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Referring to the accompanying illustrations it will be seen that one sheet (Plate A) gives 12 figures of implements used in agricultural occupations, and the other (Plate B) illustrates 10 mechanical tools. These I shall now endeavour to describe.
Plate A.—Agr1cultural Implements.
Fig. 1. A digging fork, cut from oak in one solid piece. The middle tine measures g inches, and appears to be little short of the original length, the outer tines are broken. The entire length of the fork, as shown in the plate, is 42 in.; the shoulder from which the tines are cut is 7^ in. in 1ts greatest breadth. I had the pleasure of shewing this fork to Mr. Franks, of the British Museum, on the day that I secured it. He informed me that there was in the British Museum the remains of a similar fork, which was found embedded with the worked flints of the stone age. Although I have not seen one, I have been informed, on trustworthy authority, that forks of this description, cut in one piece from the solid oak, are at present in use on the light reclaimed bog soils of Lancashire, Cheshire, and Ireland, where they are preferred to iron and steel forks, as being less liable to damage the potatoes in lifting them.
Fig. 2. The blade of a spade with a portion of the handle remaining. This blade has, like the fork already mentioned, been cut from solid oak.
The edge of the oak blade is shod with a broad wrought iron plate, or casing, to improve its cutting properties and act as a protection to the wood when being used amongst stones or other hard substances. The oak blade is let into a deep
groove in the iron blade or shoe, and, as there is no rivet or other attachment for fastening the iron to the wood, it would seem that after having been closely and carefully fitted, the iron must have been made red hot, then driven on to the dry wood, and plunged into cold water, thus causing the iron to contract and bind firmly to the wood. It will be seen that the iron plate is notched on each side near the top, while on the back plate are similar notches. These notches would help to retain the iron on the wood. The length of the blade, including the shoe, is 12 in., the greatest breadth gTfia in. I am told that similar spades were in use a few years ago in the Highlands of Scotland.
Some twenty-five years since I saw a number of men and women who had arrived in Liverpool from Hull; every man either carried or had in his baggage a spade cut from the solid wood, and shod with iron, similar to the Cheshire specimen. The men were dressed entirely in leather from head to foot, some of them wearing leather aprons in addition. The Liverpool Swedish interpreter told me that they were miners and iron workers, and that they were going to America to pursue that employment. He further told me that they had come from some remote district of Sweden, and that they spoke a patois of which he hardly understood a word. Fortunately there was one man with them who could in addition speak the ordinary Swedish language, and thus act as interpreter.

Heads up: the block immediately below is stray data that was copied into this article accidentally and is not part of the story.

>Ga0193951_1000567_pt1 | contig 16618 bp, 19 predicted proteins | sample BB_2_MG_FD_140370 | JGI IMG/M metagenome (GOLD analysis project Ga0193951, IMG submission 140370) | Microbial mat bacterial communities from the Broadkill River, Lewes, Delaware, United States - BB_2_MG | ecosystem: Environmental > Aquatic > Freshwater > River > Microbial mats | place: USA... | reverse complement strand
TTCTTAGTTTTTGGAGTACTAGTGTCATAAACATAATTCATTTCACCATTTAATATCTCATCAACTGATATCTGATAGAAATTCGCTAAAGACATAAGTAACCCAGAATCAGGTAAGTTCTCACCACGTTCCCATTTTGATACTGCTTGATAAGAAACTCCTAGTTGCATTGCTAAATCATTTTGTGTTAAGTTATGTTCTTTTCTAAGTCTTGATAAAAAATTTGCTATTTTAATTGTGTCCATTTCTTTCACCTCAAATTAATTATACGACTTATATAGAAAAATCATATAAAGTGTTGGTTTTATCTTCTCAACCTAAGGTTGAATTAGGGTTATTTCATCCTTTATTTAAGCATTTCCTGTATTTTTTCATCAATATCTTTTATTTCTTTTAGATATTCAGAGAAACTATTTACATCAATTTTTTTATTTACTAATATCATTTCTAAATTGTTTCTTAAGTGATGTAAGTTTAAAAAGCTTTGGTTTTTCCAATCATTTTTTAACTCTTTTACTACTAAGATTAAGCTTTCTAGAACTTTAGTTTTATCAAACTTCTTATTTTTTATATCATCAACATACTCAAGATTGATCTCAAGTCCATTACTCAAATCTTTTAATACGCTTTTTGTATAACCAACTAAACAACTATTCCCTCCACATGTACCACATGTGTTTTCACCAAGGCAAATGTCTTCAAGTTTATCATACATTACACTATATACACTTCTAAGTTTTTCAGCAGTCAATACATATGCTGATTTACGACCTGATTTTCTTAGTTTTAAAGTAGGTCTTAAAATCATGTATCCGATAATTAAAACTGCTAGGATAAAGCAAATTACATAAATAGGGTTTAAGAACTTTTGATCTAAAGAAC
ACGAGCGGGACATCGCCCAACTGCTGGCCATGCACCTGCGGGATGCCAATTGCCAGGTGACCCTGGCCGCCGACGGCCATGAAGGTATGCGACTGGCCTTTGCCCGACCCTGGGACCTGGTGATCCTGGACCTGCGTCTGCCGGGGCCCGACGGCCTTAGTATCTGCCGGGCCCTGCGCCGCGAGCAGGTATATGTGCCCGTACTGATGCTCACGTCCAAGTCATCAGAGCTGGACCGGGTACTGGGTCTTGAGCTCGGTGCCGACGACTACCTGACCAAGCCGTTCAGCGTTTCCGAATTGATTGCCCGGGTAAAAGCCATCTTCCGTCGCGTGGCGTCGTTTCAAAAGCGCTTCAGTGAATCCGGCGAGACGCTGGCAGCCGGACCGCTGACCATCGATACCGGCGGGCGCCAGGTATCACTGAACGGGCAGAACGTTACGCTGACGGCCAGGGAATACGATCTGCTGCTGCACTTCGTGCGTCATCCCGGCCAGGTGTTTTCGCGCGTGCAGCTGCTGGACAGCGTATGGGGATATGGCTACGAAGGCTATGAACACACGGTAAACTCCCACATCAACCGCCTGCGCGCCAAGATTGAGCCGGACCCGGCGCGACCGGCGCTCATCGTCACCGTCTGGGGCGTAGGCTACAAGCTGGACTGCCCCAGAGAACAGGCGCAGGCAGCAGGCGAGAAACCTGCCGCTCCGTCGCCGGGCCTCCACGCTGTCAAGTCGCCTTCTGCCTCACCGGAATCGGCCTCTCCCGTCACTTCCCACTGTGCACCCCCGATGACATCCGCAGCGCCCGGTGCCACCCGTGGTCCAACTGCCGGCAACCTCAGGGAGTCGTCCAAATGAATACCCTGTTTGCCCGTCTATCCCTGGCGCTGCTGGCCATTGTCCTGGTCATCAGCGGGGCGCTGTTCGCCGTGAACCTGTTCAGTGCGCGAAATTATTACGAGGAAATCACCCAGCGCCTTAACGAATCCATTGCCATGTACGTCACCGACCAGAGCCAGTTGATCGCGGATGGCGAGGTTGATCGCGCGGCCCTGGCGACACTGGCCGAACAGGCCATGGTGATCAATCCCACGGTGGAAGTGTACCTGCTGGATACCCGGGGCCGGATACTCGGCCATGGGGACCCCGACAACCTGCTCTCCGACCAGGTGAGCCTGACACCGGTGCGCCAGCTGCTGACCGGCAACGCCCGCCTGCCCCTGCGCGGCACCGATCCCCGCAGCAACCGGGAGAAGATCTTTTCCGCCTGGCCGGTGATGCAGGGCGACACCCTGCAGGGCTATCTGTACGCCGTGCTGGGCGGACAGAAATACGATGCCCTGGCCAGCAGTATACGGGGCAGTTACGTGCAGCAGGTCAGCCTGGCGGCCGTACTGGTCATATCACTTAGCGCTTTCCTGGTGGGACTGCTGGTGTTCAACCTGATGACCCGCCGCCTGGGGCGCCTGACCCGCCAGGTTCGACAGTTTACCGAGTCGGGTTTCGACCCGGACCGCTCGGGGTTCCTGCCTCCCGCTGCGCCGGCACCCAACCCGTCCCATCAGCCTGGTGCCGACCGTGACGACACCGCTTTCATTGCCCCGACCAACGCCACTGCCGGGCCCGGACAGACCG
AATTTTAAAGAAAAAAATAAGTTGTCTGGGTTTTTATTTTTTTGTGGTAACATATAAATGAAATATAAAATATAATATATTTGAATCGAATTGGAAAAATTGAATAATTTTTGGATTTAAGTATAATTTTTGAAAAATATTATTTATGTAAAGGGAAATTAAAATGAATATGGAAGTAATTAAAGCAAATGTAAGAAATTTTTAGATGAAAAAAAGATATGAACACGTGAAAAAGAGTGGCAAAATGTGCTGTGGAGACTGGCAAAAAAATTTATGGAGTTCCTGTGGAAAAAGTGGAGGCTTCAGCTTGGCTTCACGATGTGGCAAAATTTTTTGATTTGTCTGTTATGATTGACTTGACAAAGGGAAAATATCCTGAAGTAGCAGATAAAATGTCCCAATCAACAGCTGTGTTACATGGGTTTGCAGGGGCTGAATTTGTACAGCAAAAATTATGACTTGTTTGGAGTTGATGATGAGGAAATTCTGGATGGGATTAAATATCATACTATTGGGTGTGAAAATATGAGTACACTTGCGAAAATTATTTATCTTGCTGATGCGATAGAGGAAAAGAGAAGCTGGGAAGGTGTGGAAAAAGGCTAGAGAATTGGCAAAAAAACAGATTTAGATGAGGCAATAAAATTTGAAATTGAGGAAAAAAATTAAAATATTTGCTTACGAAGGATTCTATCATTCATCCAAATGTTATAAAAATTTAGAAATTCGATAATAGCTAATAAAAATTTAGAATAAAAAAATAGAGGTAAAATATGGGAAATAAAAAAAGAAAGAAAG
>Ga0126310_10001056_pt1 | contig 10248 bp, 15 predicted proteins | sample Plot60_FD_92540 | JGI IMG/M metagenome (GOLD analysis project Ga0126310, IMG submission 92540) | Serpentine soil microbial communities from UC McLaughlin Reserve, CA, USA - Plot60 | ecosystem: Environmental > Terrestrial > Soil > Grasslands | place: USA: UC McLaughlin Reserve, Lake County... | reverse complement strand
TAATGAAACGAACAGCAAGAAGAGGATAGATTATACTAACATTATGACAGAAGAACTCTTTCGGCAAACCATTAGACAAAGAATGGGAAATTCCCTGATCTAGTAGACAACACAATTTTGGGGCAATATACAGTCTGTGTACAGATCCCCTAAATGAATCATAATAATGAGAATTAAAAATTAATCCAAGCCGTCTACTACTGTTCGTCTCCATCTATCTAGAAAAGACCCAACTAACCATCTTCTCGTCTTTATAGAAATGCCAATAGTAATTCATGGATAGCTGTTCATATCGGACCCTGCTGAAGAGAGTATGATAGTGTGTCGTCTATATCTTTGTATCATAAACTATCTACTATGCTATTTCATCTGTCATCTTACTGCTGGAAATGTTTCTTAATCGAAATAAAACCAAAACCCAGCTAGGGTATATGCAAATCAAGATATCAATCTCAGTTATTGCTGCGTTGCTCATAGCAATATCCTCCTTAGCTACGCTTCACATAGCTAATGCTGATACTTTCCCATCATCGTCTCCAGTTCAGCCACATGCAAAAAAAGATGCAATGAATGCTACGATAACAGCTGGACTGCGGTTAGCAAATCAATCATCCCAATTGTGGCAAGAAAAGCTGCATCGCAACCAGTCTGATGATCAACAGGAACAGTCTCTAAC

Fig. 3. The iron parts of a spade, which was originally a wooden spade sheathed with iron. This implement was of a very unusual construction, as we learn from a close examination of what remains of it. Evidently it once consisted of a spade with a wooden handle, from which, it would seem, there issued two wooden blades, one behind the other, that to the front being much broader and larger than the smaller blade behind. These two wooden blades being separated by a double plate of iron, attached to another double iron plate at the back of the spade which enclosed the smaller wooden blade, and, being turned over at the sides, overlapped the larger one and was countersunk into it. Rivets attached the iron of the smaller blade together. The handle, though in the centre of the smaller wooden blade, was not in the centre of the larger one nor of the iron rivets which extended to the right, to allow the foot of the person using the spade to be conveniently placed upon the iron shoulder. The iron is welded together at the sides and blade of the spade to give it solidity and strength.
The measurements are as follows :—The smaller under blade—length from shoulder of spade downwards about 6 in., width at shoulder 6i in., greatest thickness | in. The larger upper blade—length from shoulder of spade downwards 13 in., width at shoulder 10 in., tapering to 8 in. at the edge of the blade. Distance from centre of handle across the shoulder of the spade to the left 31 in., and to the right 7£ in. Thickness of rivet pins T3n in. Weight of this object, which consists only of the iron work, the wood having perished, 4.1bs.
It is difficult to decide for what special purpose this curious spade was intended. Its complicated nature seems to serve no particular object.
Fig. 4. The back portion of a spade blade, formed of rather thick wrought iron, the length being J\ in. and the greatest width 5 in., tapering to 4£ in. The portion of the blade which is below the folded sides is hammered out to form a cutting edge. The handle was probably cut from solid oak,